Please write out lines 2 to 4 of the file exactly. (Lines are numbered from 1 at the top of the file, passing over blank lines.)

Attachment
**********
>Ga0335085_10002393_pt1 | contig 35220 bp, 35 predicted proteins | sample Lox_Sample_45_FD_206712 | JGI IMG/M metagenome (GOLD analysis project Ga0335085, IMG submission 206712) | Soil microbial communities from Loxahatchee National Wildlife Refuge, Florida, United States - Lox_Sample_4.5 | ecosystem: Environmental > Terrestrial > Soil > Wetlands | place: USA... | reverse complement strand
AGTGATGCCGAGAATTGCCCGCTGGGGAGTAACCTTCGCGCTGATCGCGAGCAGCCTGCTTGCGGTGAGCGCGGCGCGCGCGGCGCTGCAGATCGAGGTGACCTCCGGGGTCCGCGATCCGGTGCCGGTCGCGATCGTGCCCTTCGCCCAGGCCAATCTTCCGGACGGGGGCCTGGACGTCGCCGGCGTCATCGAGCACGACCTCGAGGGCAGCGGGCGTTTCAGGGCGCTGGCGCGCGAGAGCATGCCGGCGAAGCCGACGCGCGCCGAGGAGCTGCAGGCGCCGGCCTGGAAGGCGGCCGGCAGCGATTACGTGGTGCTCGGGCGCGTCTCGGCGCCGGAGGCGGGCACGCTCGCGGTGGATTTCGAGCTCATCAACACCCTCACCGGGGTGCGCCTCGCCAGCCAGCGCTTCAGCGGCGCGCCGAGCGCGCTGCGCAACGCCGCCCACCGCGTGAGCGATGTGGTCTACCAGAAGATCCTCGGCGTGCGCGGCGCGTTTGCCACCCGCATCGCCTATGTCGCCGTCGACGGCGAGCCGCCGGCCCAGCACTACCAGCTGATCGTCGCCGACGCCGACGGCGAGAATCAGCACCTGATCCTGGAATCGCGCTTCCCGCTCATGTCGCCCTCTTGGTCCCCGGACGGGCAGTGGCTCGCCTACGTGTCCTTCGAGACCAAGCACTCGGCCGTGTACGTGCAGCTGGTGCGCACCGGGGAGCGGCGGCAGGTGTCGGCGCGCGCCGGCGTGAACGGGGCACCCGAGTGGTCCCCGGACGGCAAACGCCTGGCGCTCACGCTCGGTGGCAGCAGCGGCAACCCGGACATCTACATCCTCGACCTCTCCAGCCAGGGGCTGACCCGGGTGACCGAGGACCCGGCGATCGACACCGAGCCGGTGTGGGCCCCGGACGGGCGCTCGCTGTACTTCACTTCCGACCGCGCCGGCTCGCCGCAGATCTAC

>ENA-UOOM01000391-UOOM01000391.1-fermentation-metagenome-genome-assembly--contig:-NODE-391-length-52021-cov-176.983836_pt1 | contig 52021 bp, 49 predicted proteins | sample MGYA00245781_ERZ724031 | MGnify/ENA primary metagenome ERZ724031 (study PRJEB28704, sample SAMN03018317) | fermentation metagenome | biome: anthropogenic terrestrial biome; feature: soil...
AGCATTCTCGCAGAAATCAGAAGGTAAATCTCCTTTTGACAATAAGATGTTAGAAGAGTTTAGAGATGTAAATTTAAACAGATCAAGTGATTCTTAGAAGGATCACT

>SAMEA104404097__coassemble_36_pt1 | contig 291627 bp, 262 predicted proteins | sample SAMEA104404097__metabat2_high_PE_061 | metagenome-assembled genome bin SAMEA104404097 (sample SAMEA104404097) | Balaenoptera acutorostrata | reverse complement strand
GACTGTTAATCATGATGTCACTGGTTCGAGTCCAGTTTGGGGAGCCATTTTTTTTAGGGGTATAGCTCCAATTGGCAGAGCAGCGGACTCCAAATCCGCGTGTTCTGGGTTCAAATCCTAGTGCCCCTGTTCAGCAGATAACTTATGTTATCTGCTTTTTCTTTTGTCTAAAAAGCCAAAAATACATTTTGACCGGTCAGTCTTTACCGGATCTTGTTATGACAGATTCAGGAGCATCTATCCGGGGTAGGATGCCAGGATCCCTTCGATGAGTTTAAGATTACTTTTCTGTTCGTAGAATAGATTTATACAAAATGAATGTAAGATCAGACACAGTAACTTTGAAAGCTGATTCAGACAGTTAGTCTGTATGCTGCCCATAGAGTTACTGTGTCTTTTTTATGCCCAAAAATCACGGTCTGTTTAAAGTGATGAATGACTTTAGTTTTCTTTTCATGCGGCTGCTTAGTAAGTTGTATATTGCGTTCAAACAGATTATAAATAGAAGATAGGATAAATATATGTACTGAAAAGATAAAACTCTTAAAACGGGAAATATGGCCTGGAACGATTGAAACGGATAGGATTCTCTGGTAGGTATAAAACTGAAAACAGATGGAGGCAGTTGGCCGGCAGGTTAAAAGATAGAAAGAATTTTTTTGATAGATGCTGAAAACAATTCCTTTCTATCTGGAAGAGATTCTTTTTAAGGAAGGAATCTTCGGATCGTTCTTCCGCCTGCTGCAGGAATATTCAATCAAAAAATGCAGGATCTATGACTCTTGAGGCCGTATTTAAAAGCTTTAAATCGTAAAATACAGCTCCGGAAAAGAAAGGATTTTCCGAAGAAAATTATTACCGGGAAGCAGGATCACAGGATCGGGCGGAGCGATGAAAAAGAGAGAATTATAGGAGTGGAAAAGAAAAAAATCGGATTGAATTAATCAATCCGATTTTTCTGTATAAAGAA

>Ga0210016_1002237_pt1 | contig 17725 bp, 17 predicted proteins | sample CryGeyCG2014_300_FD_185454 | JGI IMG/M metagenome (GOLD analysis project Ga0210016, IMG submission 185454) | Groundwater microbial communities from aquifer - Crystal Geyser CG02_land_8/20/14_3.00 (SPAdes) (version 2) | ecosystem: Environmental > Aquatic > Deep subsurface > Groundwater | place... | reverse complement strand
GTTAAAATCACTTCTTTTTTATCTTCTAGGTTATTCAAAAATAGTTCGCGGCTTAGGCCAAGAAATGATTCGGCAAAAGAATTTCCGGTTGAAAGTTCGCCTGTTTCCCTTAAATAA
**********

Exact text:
AGTGATGCCGAGAATTGCCCGCTGGGGAGTAACCTTCGCGCTGATCGCGAGCAGCCTGCTTGCGGTGAGCGCGGCGCGCGCGGCGCTGCAGATCGAGGTGACCTCCGGGGTCCGCGATCCGGTGCCGGTCGCGATCGTGCCCTTCGCCCAGGCCAATCTTCCGGACGGGGGCCTGGACGTCGCCGGCGTCATCGAGCACGACCTCGAGGGCAGCGGGCGTTTCAGGGCGCTGGCGCGCGAGAGCATGCCGGCGAAGCCGACGCGCGCCGAGGAGCTGCAGGCGCCGGCCTGGAAGGCGGCCGGCAGCGATTACGTGGTGCTCGGGCGCGTCTCGGCGCCGGAGGCGGGCACGCTCGCGGTGGATTTCGAGCTCATCAACACCCTCACCGGGGTGCGCCTCGCCAGCCAGCGCTTCAGCGGCGCGCCGAGCGCGCTGCGCAACGCCGCCCACCGCGTGAGCGATGTGGTCTACCAGAAGATCCTCGGCGTGCGCGGCGCGTTTGCCACCCGCATCGCCTATGTCGCCGTCGACGGCGAGCCGCCGGCCCAGCACTACCAGCTGATCGTCGCCGACGCCGACGGCGAGAATCAGCACCTGATCCTGGAATCGCGCTTCCCGCTCATGTCGCCCTCTTGGTCCCCGGACGGGCAGTGGCTCGCCTACGTGTCCTTCGAGACCAAGCACTCGGCCGTGTACGTGCAGCTGGTGCGCACCGGGGAGCGGCGGCAGGTGTCGGCGCGCGCCGGCGTGAACGGGGCACCCGAGTGGTCCCCGGACGGCAAACGCCTGGCGCTCACGCTCGGTGGCAGCAGCGGCAACCCGGACATCTACATCCTCGACCTCTCCAGCCAGGGGCTGACCCGGGTGACCGAGGACCCGGCGATCGACACCGAGCCGGTGTGGGCCCCGGACGGGCGCTCGCTGTACTTCACTTCCGACCGCGCCGGCTCGCCGCAGATCTAC

>ENA-UOOM01000391-UOOM01000391.1-fermentation-metagenome-genome-assembly--contig:-NODE-391-length-52021-cov-176.983836_pt1 | contig 52021 bp, 49 predicted proteins | sample MGYA00245781_ERZ724031 | MGnify/ENA primary metagenome ERZ724031 (study PRJEB28704, sample SAMN03018317) | fermentation metagenome | biome: anthropogenic terrestrial biome; feature: soil...
AGCATTCTCGCAGAAATCAGAAGGTAAATCTCCTTTTGACAATAAGATGTTAGAAGAGTTTAGAGATGTAAATTTAAACAGATCAAGTGATTCTTAGAAGGATCACT